MEDIA CONTACT: Tristan Joseph, Media Relations Officer, Schulich School of Medicine & Dentistry, Western University, 519-661-2111 ext. 80387, c: 519-777-1573,


Western delivers an academic experience second to none. Since 1878, The Western Experience has combined academic excellence with life-long opportunities for intellectual, social and cultural growth in order to better serve our communities. Our research excellence expands knowledge and drives discovery with real-world application. Western attracts individuals with a broad worldview, seeking to study, influence and lead in the international community.


The Schulich School of Medicine & Dentistry at Western University is one of Canada’s preeminent medical and dental schools. Established in 1881, it was one of the founding schools of Western University and is known for being the birthplace of family medicine in Canada. For more than 130 years, the School has demonstrated a commitment to academic excellence and a passion for scientific discovery.

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Links to story:


September 11, 2015. Final version of paclitaxel and gemcitabine chemotherapy signature paper now published

Sep 12, 2015   //   by Peter Rogan   //   News  //  Comments Off


Genomic signatures for paclitaxel and gemcitabine resistance in breast cancer derived by machine learning

Stephanie N. Dorman, Katherina Baranova, Joan H.M. Knoll, Brad L. Urquhart, Gabriella Mariani, Maria Luisa Carcangiu, Peter K. Rogan
Received: July 20, 2015; Accepted: July 31, 2015; Published Online: August 21, 2015
Publication stage: In Press, Corrected Proof

September 7, 2015. Video presentation of Molecular Oncology article on chemotherapy response

Sep 7, 2015   //   by Peter Rogan   //   News  //  Comments Off

We have published a video synopsis of :

Genomic signatures for paclitaxel and gemcitabine resistance in breast cancer derived by machine learning.  Stephanie N. Dorman, Katherina Baranova, Joan H.M. KnollBrad L. UrquhartGabriella MarianiMaria Luisa Carcangiu, Peter K. Rogan. Molecular Oncology, in press. DOI:

August 28, 2015. Article on chemotherapy gene signature published

Aug 25, 2015   //   by Peter Rogan   //   News  //  Comments Off

The uncorrected proofs of our new paper:

Genomic signatures for paclitaxel and gemcitabine resistance in breast cancer derived by machine learning. Dorman et al. Mol. Oncol. 2015

DOI: 10.1016/j.molonc.2015.07.006

are now available online at this link  (

Aug. 25, 2015. Top viewed article in Molecular Cytogenetics

Aug 25, 2015   //   by Peter Rogan   //   News  //  Comments Off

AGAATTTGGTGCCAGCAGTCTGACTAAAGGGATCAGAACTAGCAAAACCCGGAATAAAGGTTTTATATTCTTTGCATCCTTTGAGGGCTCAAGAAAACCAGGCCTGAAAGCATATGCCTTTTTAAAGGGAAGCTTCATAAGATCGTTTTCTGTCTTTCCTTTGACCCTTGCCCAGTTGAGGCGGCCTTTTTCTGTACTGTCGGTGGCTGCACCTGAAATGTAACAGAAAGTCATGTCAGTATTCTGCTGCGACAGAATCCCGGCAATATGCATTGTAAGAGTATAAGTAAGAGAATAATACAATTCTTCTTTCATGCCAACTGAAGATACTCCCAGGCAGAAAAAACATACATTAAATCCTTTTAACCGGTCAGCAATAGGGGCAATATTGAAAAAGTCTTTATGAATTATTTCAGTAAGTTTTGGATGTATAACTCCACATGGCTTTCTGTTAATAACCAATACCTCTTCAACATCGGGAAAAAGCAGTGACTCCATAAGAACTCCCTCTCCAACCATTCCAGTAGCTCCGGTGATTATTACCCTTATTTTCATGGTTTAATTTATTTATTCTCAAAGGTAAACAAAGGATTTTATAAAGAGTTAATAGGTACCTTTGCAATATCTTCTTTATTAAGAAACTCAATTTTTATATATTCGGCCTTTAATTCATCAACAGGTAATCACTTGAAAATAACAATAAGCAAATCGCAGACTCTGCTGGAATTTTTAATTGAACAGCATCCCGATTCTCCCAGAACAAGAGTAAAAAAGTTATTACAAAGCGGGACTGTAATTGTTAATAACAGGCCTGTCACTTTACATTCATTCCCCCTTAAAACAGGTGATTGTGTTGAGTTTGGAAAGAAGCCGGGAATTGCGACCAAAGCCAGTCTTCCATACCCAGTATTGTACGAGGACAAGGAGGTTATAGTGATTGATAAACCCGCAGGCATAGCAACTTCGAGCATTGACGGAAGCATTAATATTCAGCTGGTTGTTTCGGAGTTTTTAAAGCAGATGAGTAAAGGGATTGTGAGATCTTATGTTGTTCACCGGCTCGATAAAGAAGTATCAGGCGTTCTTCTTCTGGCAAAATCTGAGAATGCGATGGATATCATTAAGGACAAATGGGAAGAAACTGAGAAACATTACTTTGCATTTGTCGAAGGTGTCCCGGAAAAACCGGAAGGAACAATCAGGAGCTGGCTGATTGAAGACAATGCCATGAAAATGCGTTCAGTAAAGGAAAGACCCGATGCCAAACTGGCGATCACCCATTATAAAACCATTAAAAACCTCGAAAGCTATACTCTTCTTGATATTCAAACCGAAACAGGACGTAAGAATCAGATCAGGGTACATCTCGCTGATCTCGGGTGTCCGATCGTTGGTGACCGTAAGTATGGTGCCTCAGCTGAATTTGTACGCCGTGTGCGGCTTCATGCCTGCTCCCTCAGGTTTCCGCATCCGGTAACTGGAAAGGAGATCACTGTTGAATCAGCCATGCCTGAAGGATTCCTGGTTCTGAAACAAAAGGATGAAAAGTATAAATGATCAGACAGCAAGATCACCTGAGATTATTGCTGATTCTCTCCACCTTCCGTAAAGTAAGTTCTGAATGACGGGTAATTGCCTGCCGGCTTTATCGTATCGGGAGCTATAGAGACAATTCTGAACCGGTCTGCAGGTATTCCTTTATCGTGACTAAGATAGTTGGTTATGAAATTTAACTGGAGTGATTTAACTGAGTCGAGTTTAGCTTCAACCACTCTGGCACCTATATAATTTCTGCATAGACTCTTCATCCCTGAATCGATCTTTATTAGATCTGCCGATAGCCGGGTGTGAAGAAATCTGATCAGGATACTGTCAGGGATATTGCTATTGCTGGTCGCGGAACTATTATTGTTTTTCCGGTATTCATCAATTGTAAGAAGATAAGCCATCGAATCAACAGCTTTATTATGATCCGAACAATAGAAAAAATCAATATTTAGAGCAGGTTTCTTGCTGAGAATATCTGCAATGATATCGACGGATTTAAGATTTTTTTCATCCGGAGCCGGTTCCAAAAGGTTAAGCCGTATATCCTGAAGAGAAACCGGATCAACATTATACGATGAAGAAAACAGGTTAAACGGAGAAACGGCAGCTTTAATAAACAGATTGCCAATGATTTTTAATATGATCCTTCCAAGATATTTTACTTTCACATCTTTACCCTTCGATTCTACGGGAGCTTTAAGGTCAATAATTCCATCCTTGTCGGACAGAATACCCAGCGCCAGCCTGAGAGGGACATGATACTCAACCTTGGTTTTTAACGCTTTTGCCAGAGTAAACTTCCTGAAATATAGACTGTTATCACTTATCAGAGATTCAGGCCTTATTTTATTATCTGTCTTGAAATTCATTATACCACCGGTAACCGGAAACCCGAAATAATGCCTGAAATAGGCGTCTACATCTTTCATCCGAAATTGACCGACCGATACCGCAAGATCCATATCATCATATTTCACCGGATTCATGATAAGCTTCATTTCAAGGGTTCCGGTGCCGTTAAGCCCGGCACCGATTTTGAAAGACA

Our article:

Reversing chromatin accessibility differences that distinguish homologous mitotic metaphase chromosomesWahab Khan, Peter Rogan, Joan Knoll. Molecular Cytogenetics 2015, 8:65

was published on August 13th. In less than two weeks, it has become the most viewed article in this journal for the past month, averaging 55 per day.

Update: as of Sept. 6, the article is still the top viewed paper with 887 views.


August 13, 2015. New paper on metaphase epigenetics published

Aug 13, 2015   //   by Peter Rogan   //   News  //  Comments Off
The next exciting installment of the “story” about differential accessibility of metaphase chromosomes has been published.  Cytognomix’s single copy FISH technology was key to making these observations. 
Reversing chromatin accessibility differences that distinguish homologous mitotic metaphase chromosomes.  Khan et. al. Molecular Cytogenetics 2015, 8:65 

July 31, 2015. Chemotherapy resistance in breast cancer manuscript accepted for publication

Jul 31, 2015   //   by Peter Rogan   //   News  //  Comments Off

Genomic signatures for paclitaxel and gemcitabine resistance in breast cancer derived by machine learning

Authors:  Stephanie N. Dormana, Katherina Baranovaa, Joan H.M. Knollb,c,d, Brad L. Urquharte, Gabriella Marianif, Maria Luisa Carcangiuf, Peter K. Rogana,d,g,h*

aDepartment of Biochemistry, Schulich School of Medicine and Dentistry, University of Western Ontario, London, ON, Canada, bDepartment of Pathology and Laboratory Medicine, Schulich School of Medicine and Dentistry, University of Western Ontario, London, ON, Canada, cMolecular Diagnostics Division, Laboratory Medicine Program, London Health Sciences Centre, ON, Canada, dCytognomix Inc., London ON, Canada, eDepartment of Physiology and Pharmacology, Schulich School of Medicine and Dentistry, University of Western Ontario, London, ON, Canada, fDepartment of Diagnostic and Laboratory Pathology, Fondazione IRCCS Istituto Nazionale dei Tumori, Milan, Italy, gDepartment of Computer Science, University of Western Ontario, London, ON, Canada, hDepartment of Oncology, Schulich School of Medicine and Dentistry, University of Western Ontario, London, ON, Canada

will be published in a forthcoming issue of the journal “Molecular Oncology”.